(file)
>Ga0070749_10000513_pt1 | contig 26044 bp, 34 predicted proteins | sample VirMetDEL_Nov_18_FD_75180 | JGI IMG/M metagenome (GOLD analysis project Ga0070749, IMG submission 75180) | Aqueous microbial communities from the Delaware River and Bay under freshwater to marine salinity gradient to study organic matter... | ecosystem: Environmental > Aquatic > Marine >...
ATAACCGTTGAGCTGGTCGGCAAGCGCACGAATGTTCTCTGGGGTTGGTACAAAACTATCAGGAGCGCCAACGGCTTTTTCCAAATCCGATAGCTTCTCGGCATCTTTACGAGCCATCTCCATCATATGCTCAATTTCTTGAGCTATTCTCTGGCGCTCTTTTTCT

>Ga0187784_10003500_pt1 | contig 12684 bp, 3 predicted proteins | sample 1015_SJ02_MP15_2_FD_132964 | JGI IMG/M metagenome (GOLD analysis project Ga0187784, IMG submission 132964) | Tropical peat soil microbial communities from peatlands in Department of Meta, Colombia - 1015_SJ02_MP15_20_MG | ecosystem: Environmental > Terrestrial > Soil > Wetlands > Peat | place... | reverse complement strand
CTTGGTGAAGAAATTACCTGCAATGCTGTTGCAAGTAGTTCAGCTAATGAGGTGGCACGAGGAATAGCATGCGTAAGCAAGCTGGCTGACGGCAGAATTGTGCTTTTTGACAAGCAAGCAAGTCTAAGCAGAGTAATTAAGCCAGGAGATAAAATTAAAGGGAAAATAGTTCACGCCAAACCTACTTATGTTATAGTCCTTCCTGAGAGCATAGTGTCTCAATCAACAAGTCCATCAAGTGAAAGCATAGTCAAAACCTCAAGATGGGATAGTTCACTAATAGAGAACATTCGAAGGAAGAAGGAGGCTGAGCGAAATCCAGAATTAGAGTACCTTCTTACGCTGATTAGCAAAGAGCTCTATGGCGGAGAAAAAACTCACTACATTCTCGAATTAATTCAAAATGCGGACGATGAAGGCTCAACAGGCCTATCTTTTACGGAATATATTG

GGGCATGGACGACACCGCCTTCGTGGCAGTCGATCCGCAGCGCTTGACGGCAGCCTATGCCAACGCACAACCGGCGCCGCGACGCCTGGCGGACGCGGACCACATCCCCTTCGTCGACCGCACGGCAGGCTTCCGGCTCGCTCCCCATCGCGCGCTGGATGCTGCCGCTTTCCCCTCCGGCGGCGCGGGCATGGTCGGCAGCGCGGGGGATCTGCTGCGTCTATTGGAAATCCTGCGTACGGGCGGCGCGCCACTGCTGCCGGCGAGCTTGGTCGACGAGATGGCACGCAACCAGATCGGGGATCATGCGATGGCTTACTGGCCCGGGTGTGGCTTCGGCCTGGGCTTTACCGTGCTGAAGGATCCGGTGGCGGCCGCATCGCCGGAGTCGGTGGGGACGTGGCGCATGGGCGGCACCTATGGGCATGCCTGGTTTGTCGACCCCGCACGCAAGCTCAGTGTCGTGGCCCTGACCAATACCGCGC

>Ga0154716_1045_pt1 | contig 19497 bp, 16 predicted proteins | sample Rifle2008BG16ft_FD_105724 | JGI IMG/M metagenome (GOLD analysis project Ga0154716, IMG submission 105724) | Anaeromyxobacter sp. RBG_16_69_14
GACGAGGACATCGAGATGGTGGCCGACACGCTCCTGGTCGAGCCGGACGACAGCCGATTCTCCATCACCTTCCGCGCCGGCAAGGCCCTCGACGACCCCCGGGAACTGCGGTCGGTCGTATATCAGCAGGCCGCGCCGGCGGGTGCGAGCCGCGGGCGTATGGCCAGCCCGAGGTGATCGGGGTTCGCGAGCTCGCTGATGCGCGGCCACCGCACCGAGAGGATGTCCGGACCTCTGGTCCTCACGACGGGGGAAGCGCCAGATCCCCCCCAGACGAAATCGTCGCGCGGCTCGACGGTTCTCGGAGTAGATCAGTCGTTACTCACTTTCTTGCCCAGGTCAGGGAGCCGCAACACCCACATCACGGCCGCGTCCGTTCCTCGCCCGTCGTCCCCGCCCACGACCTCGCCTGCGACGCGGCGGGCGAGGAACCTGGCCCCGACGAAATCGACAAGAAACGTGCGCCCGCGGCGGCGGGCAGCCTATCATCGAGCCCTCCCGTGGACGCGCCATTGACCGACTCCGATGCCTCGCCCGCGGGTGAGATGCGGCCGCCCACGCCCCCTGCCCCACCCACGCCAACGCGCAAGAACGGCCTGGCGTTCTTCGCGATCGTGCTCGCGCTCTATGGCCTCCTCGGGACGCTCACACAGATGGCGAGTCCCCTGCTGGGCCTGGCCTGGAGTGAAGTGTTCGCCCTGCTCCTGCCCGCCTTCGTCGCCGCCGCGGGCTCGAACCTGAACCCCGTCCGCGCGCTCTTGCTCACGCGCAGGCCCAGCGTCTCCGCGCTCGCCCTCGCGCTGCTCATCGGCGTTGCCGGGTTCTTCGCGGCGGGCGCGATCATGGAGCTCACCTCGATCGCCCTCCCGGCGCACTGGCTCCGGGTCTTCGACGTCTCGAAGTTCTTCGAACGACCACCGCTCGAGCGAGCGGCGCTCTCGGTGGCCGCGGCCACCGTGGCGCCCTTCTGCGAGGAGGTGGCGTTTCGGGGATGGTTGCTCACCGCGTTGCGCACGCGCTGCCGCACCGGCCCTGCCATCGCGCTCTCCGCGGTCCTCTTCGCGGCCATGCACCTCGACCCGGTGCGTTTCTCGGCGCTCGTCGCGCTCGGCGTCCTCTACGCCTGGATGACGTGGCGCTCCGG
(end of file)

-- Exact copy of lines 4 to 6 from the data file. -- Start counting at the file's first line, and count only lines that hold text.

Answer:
CTTGGTGAAGAAATTACCTGCAATGCTGTTGCAAGTAGTTCAGCTAATGAGGTGGCACGAGGAATAGCATGCGTAAGCAAGCTGGCTGACGGCAGAATTGTGCTTTTTGACAAGCAAGCAAGTCTAAGCAGAGTAATTAAGCCAGGAGATAAAATTAAAGGGAAAATAGTTCACGCCAAACCTACTTATGTTATAGTCCTTCCTGAGAGCATAGTGTCTCAATCAACAAGTCCATCAAGTGAAAGCATAGTCAAAACCTCAAGATGGGATAGTTCACTAATAGAGAACATTCGAAGGAAGAAGGAGGCTGAGCGAAATCCAGAATTAGAGTACCTTCTTACGCTGATTAGCAAAGAGCTCTATGGCGGAGAAAAAACTCACTACATTCTCGAATTAATTCAAAATGCGGACGATGAAGGCTCAACAGGCCTATCTTTTACGGAATATATTG

GGGCATGGACGACACCGCCTTCGTGGCAGTCGATCCGCAGCGCTTGACGGCAGCCTATGCCAACGCACAACCGGCGCCGCGACGCCTGGCGGACGCGGACCACATCCCCTTCGTCGACCGCACGGCAGGCTTCCGGCTCGCTCCCCATCGCGCGCTGGATGCTGCCGCTTTCCCCTCCGGCGGCGCGGGCATGGTCGGCAGCGCGGGGGATCTGCTGCGTCTATTGGAAATCCTGCGTACGGGCGGCGCGCCACTGCTGCCGGCGAGCTTGGTCGACGAGATGGCACGCAACCAGATCGGGGATCATGCGATGGCTTACTGGCCCGGGTGTGGCTTCGGCCTGGGCTTTACCGTGCTGAAGGATCCGGTGGCGGCCGCATCGCCGGAGTCGGTGGGGACGTGGCGCATGGGCGGCACCTATGGGCATGCCTGGTTTGTCGACCCCGCACGCAAGCTCAGTGTCGTGGCCCTGACCAATACCGCGC

>Ga0154716_1045_pt1 | contig 19497 bp, 16 predicted proteins | sample Rifle2008BG16ft_FD_105724 | JGI IMG/M metagenome (GOLD analysis project Ga0154716, IMG submission 105724) | Anaeromyxobacter sp. RBG_16_69_14